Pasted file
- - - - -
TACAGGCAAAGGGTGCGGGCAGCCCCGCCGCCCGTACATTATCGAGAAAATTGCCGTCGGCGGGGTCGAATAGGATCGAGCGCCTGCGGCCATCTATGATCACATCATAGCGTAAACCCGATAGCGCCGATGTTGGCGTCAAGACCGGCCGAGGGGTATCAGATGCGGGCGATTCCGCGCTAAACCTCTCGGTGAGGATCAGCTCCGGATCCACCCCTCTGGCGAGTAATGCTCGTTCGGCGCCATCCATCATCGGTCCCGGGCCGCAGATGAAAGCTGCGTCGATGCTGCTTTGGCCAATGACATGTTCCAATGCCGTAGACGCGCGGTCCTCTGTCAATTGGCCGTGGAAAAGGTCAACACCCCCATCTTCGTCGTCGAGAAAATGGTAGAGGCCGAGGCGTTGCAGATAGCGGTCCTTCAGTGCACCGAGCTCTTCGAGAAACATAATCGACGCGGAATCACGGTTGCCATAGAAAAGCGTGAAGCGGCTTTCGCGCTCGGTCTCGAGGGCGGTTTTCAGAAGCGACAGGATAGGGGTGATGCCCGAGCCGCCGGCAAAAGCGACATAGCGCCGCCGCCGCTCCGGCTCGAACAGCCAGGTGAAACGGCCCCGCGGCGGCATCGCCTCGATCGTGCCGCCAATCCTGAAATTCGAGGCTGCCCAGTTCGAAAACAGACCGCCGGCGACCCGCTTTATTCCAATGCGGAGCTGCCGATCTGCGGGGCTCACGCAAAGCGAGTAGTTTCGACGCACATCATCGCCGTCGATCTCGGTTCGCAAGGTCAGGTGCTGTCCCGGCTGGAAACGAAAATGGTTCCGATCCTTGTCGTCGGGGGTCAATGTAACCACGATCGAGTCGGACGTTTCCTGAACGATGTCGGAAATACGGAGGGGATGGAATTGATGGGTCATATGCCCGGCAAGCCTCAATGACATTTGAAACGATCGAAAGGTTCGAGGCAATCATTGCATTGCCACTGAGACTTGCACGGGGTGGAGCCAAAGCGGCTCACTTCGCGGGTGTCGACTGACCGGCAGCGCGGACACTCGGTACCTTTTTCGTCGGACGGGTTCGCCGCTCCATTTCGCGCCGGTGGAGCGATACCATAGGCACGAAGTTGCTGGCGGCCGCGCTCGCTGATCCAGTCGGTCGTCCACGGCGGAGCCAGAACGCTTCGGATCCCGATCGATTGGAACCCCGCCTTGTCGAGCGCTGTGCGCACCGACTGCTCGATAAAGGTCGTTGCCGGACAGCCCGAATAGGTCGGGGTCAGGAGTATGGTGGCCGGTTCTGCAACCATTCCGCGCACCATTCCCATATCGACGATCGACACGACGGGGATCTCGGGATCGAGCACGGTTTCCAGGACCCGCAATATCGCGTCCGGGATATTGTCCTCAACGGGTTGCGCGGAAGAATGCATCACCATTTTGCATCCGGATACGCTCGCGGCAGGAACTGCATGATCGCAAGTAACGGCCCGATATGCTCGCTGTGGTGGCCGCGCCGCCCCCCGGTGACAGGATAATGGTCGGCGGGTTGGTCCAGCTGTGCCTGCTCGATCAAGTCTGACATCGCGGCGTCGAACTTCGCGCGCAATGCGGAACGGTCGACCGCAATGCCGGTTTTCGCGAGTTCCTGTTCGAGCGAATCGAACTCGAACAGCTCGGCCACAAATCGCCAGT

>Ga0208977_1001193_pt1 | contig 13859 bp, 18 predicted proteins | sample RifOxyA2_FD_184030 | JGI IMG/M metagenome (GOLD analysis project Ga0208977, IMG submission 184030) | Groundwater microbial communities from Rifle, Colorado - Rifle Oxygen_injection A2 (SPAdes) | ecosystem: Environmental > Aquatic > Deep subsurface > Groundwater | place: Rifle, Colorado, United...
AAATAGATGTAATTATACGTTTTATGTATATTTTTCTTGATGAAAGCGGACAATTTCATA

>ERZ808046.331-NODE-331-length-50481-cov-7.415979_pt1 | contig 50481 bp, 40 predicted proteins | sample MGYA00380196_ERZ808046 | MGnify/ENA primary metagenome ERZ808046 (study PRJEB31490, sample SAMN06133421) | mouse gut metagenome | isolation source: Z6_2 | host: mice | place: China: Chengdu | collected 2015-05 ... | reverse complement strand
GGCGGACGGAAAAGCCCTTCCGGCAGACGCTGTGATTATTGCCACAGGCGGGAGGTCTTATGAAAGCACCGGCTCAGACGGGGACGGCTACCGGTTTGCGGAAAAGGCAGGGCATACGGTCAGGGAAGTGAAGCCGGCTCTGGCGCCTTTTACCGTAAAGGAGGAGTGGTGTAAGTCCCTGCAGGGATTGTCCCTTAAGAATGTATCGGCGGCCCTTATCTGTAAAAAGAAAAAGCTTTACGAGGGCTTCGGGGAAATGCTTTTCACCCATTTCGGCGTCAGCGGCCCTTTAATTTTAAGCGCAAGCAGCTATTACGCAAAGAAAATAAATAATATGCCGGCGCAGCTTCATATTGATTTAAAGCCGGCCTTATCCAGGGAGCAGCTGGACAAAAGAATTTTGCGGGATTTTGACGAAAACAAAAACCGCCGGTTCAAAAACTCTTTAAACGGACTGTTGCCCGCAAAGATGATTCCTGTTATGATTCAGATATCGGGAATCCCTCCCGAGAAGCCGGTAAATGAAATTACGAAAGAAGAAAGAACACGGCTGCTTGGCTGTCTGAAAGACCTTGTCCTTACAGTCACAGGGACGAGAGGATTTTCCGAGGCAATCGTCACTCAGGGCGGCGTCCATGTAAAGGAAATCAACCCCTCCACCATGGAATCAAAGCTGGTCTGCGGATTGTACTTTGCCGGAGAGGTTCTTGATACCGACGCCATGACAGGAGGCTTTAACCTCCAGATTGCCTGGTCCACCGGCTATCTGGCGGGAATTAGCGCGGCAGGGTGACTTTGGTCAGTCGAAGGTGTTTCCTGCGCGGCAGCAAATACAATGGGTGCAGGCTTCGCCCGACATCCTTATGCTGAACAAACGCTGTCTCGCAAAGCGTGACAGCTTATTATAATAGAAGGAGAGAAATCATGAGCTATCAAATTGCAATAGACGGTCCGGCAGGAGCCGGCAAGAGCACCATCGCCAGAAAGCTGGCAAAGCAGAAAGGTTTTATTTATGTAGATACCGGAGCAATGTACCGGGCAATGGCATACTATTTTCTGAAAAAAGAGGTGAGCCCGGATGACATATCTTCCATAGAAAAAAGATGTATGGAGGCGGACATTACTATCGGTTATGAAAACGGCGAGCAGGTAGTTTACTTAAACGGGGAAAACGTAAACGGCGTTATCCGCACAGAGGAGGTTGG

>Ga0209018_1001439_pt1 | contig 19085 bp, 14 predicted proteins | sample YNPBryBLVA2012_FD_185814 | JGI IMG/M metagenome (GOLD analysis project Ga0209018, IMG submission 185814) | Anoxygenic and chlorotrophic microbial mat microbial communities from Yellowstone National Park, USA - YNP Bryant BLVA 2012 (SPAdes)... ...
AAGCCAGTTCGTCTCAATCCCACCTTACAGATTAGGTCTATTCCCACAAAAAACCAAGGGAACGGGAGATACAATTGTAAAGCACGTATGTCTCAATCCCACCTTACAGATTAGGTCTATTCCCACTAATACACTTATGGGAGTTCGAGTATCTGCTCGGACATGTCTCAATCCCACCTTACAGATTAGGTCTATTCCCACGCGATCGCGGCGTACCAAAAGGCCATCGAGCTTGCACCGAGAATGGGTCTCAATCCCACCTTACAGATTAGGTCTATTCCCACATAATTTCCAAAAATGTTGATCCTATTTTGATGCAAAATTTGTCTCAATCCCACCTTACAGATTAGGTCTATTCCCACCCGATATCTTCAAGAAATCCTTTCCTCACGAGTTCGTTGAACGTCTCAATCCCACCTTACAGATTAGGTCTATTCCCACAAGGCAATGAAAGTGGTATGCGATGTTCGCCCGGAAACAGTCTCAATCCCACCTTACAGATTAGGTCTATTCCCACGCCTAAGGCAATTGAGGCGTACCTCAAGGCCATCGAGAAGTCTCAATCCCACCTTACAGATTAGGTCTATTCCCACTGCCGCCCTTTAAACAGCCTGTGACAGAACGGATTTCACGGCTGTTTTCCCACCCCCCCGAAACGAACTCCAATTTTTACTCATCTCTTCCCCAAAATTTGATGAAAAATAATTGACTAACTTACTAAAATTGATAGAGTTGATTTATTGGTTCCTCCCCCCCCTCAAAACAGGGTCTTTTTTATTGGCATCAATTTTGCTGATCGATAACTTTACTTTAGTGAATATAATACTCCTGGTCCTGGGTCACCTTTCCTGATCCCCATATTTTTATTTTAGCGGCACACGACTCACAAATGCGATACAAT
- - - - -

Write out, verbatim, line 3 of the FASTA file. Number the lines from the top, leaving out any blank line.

AAATAGATGTAATTATACGTTTTATGTATATTTTTCTTGATGAAAGCGGACAATTTCATA